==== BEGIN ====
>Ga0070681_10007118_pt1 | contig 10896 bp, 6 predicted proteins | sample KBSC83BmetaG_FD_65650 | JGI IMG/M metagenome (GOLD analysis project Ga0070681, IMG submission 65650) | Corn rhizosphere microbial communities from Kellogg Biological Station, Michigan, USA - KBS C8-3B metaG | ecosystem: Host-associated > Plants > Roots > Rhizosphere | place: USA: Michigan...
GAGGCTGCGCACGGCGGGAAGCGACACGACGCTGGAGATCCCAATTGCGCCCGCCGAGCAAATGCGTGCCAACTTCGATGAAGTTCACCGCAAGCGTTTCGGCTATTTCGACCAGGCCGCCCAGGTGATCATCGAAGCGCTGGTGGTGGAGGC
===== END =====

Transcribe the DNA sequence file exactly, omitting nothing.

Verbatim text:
>Ga0070681_10007118_pt1 | contig 10896 bp, 6 predicted proteins | sample KBSC83BmetaG_FD_65650 | JGI IMG/M metagenome (GOLD analysis project Ga0070681, IMG submission 65650) | Corn rhizosphere microbial communities from Kellogg Biological Station, Michigan, USA - KBS C8-3B metaG | ecosystem: Host-associated > Plants > Roots > Rhizosphere | place: USA: Michigan...
GAGGCTGCGCACGGCGGGAAGCGACACGACGCTGGAGATCCCAATTGCGCCCGCCGAGCAAATGCGTGCCAACTTCGATGAAGTTCACCGCAAGCGTTTCGGCTATTTCGACCAGGCCGCCCAGGTGATCATCGAAGCGCTGGTGGTGGAGGC